We spent the evening in the NWVYC clubhouse as I needed the better WiFi for some work. While we were there Jane spliced two more mizzen chainplate loops. They are looking great, we are really looking forward to finishing refurbishing the masts in the Sprint and getting them both up.
Meanwhile I’m trying to work out how to build a test rig for the chainplate loops that will allow us to get enough pull on them so that the knot will properly tighten up. Remember that our chainplate loops are based on the technique for a soft shackle where the 6mm version broke at 64Kn (which is approx 6,500 kg).
So a 6mm dyneema chainplate loop would break at about 6,500 kg which is more than double the breaking strength of the 6 mm stainless steel shrouds we are replacing. Yet our chainplate loops are made from 9mm dyneema. Seems like we have a pretty huge safety margin here!
It does mean that I’d like to be able to get in the order of 1,000kg pull on the chainplate loops to get the knot to tighten to a stable point. So I need a “plate” with a 20mm hole (so the chainplate loop can be pulled through the hole with the knot stopping it coming all the way through) that can withstand a 1,000kg pull. Plus I need to be able to achieve the 1,000kg pull (and have a measure to know I’ve done it). H’mm.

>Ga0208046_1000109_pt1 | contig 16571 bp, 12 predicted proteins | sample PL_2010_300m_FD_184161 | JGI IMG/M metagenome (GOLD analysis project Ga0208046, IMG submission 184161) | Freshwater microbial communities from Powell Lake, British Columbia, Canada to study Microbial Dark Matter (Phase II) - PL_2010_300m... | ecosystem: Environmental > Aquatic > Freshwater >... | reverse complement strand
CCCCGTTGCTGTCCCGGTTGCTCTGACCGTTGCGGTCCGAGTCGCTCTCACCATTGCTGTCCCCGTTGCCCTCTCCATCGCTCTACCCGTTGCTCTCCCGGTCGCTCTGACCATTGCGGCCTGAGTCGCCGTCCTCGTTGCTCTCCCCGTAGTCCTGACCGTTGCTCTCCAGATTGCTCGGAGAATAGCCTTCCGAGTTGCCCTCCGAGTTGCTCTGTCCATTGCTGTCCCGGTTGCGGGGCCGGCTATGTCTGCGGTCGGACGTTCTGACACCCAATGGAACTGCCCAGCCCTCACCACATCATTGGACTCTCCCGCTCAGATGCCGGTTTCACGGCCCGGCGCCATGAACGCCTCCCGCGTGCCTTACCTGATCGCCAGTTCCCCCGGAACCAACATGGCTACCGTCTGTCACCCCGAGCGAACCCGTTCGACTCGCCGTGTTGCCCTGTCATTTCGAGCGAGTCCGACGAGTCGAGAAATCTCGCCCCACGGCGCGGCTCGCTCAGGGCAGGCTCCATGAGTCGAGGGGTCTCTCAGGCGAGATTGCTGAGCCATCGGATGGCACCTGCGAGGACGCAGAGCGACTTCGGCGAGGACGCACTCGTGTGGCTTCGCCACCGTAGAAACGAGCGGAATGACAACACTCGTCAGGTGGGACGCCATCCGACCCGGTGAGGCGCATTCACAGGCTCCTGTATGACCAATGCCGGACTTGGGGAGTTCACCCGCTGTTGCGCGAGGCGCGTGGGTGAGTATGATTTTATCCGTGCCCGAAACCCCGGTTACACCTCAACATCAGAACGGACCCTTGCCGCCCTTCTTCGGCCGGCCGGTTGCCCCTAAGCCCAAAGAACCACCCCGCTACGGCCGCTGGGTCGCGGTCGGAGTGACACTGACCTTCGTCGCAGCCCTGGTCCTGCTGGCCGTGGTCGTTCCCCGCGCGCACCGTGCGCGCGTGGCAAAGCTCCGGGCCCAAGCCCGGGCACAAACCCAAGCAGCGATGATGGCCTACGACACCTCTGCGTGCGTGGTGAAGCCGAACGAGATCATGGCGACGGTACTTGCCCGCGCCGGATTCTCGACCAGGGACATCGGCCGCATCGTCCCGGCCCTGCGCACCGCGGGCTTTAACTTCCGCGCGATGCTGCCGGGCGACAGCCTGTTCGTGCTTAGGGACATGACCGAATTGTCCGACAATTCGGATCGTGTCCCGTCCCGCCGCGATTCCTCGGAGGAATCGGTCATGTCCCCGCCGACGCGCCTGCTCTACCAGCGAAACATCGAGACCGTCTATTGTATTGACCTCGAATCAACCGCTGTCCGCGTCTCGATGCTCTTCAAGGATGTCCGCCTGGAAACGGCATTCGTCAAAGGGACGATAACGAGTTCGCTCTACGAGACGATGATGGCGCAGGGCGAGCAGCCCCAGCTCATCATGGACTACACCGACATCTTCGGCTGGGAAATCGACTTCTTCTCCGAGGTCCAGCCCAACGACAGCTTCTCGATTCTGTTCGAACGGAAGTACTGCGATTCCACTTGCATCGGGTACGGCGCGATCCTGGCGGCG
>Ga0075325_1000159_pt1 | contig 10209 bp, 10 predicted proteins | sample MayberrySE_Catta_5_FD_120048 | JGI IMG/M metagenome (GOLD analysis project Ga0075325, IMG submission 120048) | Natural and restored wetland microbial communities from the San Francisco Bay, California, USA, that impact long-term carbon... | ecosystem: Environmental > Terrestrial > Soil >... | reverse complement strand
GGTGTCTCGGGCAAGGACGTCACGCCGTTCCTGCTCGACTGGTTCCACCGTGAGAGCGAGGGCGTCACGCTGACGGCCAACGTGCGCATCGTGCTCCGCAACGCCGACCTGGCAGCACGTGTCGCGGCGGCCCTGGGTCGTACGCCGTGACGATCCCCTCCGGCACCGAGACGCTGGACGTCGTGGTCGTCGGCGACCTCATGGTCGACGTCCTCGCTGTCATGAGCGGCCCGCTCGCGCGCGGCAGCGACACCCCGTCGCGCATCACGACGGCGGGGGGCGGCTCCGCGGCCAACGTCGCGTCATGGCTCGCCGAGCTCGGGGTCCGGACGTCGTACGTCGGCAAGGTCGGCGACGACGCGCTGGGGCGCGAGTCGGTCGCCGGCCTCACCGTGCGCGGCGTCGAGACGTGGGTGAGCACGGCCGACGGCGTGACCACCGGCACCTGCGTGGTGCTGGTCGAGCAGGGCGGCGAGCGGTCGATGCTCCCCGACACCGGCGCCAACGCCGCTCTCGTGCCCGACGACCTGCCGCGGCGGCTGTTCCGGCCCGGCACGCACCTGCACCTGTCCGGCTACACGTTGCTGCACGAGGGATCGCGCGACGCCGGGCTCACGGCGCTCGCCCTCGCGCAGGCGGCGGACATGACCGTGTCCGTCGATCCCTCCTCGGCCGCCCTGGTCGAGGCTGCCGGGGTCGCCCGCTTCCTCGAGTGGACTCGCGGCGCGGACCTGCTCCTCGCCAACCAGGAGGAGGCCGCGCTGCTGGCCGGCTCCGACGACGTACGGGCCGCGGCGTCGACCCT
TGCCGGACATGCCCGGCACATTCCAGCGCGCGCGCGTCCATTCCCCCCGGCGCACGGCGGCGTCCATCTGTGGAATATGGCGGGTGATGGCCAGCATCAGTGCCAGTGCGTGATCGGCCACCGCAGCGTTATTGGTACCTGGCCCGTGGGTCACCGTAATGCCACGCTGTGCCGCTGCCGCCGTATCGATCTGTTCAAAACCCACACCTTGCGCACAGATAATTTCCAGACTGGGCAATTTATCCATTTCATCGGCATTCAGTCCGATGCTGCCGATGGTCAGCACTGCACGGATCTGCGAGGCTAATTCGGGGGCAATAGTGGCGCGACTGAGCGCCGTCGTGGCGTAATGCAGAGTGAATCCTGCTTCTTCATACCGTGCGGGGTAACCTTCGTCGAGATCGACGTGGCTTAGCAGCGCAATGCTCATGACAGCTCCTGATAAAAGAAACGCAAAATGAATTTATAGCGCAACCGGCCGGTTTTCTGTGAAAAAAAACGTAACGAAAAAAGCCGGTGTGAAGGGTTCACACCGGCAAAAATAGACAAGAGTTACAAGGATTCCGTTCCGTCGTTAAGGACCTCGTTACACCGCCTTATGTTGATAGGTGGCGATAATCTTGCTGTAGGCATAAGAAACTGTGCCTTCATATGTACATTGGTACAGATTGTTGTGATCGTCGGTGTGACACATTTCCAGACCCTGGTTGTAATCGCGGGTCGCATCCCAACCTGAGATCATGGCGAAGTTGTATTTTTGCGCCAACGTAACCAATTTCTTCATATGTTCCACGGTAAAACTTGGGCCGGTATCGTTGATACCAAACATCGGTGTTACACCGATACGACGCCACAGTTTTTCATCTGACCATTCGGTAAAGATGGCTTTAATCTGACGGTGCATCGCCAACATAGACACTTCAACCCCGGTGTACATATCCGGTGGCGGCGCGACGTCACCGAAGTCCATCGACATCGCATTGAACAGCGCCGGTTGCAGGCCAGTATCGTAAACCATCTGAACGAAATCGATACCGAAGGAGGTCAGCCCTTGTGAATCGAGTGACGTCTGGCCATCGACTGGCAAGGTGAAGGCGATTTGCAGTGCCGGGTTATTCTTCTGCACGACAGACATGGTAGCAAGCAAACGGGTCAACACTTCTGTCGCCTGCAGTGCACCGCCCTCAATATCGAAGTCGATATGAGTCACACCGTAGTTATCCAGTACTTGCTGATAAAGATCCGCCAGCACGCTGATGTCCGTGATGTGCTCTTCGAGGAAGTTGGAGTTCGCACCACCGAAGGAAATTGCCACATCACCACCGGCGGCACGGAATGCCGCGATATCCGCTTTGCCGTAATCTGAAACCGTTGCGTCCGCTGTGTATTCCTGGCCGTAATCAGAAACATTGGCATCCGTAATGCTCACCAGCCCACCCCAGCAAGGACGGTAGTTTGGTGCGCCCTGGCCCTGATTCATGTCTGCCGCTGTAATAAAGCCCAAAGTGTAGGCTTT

Today was definitely another no outside jobs day. So we went to Aldi in the morning and got soaked as we came out.
In the afternoon we worked on different things.
Jane started learning Dyneema splicing and after a practice, she produced our first real Mizzen chainplate:
This works in this way. The knot stays below the backing plate. The eye (with the low friction ring removed) goes up through a hole in the backing plate and the deck above it, to emerge above the deck. The hole is, of course, lined with epoxy and will have been sanded and rounded off so it is very smooth. The low friction ring is then put back into the loop. This is now your chainplate. Our shrouds will end with another low friction ring and they will be attached to the chainplate with a dyneema lashing. This lashing will be used to tension the shroud (and take out any creep).
Once the chainplate is fitted we have two issues to address. One is protecting the Dyneema from damage and the second is to stop water running into the hole and wicking down the dyneema so that it drips into the cabin.
First we need to stop the dyneema chainplate from being damaged. There are three main ways damage is likely:
dirt washing into the hole in the deck and cutting into the Dyneema.
ropes rubbing against the Dyneema where it is visible above the deck and causing chafe.
Sunlight causing UV damage which weakens the dyneema.
We have a two part solution to protect against all these forms of damage.